Sri Dattatreya: the Avadhut’s Innocence

Sri Dattatreya: the Avadhut’s Innocence

You are the ultimate Reality; have no doubt.
The Self is not something known by the mind;
The Self is the very one who knows!
How, then, could you think to know the Self?
Avadhuta Gita, I: 42*
But the Self does not become an object of knowledge and there is no knower of objects in the Supreme State, the Self is the Sole Reality, without objects of knowledge and without anyone else who could become His knower.
Sri Ramana Maharshi**
~~~On the occasion of Sri Dattatreya Jayanti~~~
What is appropriate?
In a universe where we can’t point to the beginning or the end, we claim somehow to know what is right and wrong. What if something we label as painful is helping to show us something deeper. What if something we label as wrong is helping us look in another direction where life wants to reveal greater beauty.
The true mind is humble and makes space for all happenings. Wisdom is attracted to its innocence and rushes in to offer deeper perspectives and knowings.

The Innocent Wisdom

A mind not bound to knowledge is not stupid. It becomes subsumed in a deeper harmony where discernment operates as the fresh flowing movement of life. The heaviness of the ‘false knower’ subsides, the gravity that keeps the mind bound to functioning for a particular perspective weakens and the natural flow takes over.
On Dattatreya Jayanti, we must remember the message of the Avadhut, the unattached one, whose being is open like the sky itself. The Avadhut is called the naked sage, being innocent of any knowledge, moving about like space itself. Sri Dattatreya considered everything he encountered to be his guru. Not because he picked up knowledge from everything, but because everything helped open his mind even more. Sometimes a perverse kind of logic enters the minds of seekers who then begin to think “all is equal” or “everything is same” or “nothing means anything”. This is still coming from the ego-mind’s desire to “win” or “figure it out” and declare that it has understood. The true mind of a sage is humble. And wise, with a natural discernment. The natural wisdom that is most easily seen reflecting in nature.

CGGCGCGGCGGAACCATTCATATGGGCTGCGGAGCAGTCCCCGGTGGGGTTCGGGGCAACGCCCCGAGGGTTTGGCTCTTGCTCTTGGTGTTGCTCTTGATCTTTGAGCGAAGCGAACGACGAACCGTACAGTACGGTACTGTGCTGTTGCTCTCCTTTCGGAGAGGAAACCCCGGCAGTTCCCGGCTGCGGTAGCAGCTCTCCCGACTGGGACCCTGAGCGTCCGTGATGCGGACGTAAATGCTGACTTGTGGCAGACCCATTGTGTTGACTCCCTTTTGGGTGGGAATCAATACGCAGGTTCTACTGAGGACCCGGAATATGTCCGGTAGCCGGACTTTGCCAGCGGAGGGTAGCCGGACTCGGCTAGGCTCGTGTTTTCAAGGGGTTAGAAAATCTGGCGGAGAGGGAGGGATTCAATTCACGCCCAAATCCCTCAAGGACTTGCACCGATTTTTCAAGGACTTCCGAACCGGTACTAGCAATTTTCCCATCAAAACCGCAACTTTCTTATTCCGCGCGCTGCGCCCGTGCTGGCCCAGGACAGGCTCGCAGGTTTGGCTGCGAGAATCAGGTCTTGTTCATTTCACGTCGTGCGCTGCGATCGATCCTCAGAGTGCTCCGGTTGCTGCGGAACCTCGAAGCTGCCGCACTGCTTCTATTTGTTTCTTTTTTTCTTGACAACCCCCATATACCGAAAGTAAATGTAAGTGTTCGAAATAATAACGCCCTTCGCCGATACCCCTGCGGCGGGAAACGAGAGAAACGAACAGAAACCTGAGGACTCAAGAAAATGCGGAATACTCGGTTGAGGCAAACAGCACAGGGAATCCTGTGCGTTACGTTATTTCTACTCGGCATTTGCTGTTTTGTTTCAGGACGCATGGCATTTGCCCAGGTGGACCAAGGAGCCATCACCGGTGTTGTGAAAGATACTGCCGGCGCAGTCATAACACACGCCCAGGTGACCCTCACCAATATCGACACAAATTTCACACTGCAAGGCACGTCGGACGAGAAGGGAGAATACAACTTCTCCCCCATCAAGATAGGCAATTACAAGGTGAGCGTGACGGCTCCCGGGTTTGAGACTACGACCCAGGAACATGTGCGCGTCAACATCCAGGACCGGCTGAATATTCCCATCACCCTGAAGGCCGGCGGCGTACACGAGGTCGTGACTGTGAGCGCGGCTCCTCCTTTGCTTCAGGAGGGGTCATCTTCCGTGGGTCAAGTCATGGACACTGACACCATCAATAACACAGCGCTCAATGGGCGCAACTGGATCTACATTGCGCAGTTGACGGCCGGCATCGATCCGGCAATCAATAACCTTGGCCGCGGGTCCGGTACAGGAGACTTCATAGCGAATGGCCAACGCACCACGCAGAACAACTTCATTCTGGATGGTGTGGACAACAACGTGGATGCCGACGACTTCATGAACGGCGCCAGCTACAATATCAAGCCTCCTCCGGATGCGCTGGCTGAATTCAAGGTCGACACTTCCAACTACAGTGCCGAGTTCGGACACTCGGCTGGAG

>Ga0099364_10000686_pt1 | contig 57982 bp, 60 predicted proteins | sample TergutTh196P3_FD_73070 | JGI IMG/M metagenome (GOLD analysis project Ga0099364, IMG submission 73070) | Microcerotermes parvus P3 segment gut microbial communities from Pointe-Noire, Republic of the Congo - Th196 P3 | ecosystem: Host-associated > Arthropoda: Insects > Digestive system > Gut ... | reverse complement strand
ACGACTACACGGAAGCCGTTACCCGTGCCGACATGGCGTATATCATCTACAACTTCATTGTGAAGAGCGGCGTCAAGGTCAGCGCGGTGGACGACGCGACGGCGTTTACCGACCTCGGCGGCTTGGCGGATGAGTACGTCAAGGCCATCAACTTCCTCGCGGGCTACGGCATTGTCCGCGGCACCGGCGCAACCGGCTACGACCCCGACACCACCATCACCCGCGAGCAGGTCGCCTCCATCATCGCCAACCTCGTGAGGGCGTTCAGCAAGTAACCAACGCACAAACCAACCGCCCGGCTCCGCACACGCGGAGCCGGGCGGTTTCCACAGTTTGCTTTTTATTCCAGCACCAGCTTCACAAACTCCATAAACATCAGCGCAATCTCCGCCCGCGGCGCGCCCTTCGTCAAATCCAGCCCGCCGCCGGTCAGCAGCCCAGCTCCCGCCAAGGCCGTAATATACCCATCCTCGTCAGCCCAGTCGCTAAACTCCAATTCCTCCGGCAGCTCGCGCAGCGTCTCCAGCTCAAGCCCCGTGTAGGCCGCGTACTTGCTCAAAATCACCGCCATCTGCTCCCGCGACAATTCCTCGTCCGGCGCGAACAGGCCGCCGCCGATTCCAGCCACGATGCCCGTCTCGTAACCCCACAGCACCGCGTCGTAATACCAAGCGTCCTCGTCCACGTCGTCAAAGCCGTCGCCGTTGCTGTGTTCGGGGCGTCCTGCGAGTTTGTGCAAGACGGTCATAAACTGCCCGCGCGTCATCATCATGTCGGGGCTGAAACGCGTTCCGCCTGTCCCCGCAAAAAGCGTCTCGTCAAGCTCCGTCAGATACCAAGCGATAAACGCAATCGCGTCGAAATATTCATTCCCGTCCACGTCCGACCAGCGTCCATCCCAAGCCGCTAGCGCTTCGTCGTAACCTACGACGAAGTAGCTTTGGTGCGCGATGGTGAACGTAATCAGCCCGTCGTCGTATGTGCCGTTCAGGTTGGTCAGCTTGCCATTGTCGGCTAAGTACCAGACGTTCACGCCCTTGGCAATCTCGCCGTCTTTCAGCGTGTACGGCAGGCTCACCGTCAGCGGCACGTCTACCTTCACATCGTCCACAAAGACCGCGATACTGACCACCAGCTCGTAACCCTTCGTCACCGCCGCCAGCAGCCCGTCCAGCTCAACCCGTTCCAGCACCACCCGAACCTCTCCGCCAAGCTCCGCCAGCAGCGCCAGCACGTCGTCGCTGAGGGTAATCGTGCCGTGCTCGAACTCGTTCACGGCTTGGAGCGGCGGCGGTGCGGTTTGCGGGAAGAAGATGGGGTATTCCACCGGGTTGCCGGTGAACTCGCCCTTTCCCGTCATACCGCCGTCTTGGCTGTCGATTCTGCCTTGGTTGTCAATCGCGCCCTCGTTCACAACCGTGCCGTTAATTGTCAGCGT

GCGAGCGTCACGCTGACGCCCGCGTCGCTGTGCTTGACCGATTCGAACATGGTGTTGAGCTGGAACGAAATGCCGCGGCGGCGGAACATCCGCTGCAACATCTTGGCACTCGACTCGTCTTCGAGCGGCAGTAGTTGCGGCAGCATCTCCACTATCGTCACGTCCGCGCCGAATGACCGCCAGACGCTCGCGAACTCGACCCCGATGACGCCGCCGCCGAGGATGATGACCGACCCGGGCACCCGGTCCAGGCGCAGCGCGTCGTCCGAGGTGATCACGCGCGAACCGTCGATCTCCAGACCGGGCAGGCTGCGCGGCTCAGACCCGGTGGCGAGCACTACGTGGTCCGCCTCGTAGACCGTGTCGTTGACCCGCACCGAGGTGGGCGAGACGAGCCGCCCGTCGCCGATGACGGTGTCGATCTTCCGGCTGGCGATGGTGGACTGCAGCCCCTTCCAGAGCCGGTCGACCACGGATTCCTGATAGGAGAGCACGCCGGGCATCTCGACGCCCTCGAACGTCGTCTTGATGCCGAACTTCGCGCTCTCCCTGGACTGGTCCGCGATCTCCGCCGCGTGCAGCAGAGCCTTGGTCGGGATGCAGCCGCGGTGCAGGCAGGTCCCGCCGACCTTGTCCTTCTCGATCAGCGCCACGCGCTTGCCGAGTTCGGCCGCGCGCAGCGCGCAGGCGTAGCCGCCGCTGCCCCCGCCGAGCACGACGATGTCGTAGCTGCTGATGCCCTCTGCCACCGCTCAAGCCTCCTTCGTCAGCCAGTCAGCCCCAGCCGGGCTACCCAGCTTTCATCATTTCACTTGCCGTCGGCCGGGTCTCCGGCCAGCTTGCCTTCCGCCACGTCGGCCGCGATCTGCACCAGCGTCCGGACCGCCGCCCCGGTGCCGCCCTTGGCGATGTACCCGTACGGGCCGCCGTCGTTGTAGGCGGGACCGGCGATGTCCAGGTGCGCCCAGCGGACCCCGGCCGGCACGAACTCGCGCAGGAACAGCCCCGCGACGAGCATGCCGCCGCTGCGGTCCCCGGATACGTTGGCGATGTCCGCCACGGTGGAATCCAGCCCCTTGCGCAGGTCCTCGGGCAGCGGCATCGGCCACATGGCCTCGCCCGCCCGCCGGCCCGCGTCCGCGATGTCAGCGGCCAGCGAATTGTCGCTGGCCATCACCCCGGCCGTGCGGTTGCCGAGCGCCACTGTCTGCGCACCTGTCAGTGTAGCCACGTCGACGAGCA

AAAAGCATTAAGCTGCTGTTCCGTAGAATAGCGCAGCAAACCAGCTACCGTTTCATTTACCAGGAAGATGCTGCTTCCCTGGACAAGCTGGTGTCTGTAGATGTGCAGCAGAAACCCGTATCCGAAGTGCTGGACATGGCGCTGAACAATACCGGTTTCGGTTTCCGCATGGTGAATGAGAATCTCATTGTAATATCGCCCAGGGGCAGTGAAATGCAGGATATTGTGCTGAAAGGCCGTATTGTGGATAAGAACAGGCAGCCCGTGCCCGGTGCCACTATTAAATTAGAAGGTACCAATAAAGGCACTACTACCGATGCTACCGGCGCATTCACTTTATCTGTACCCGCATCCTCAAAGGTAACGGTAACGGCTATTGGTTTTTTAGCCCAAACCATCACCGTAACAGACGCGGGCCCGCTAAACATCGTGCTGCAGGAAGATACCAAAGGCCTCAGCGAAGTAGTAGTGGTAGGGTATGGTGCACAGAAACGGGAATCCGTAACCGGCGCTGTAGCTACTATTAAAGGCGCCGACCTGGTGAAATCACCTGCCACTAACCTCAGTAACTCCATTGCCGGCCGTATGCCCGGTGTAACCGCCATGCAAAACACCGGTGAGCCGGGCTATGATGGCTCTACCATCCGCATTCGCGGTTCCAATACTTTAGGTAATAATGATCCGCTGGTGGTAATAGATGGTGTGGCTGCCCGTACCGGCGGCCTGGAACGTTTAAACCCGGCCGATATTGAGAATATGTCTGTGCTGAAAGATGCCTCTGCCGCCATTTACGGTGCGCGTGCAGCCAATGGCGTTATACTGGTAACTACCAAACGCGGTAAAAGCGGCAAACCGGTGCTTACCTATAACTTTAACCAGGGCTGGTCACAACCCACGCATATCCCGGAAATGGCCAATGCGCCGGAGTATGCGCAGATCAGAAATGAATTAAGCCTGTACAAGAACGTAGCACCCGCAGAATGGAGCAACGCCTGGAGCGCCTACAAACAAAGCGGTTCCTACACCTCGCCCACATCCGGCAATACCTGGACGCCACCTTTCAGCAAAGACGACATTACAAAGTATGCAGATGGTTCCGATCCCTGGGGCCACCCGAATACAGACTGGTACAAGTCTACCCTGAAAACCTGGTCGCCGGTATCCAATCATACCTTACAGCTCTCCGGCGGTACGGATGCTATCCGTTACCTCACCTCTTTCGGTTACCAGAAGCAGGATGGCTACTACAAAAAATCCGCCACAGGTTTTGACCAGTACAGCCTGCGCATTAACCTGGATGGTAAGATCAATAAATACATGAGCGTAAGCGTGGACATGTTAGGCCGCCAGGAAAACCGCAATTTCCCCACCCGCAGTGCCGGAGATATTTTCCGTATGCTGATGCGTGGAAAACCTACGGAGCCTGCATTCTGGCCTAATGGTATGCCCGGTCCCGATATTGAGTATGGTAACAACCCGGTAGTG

One with Life

Adi guru Dattatreya was able to see through each form of consciousness that he encountered. Meeting a hunter intent on his kill, he could enter that perspective and understand what was being represented in that form of consciousness. On meeting the courtesan Pingala and how an inner transformation made her turn away from a life devoted to the senses to seek God instead, he could glimpse something more of consciousness.
Thus he proclaimed all that he encountered as his guru. In particular he ennumerated 24 gurus : earth, air, sky, water, fire moon, sun, pigeon, python, ocean, firefly, bee, elephant, honey-gatherer, deer, fish, a courtesan called Pingala, sparrow, child, a girl, archer, snake, spider and wasp (bhramara keelaka).
May, through the Avadhut’s expression, we see a reflection of what it is to be one with life.
*Dattatreya: Song of The Avadhut translated by Swami Abhayananda
**From The Mountain Path, 2005
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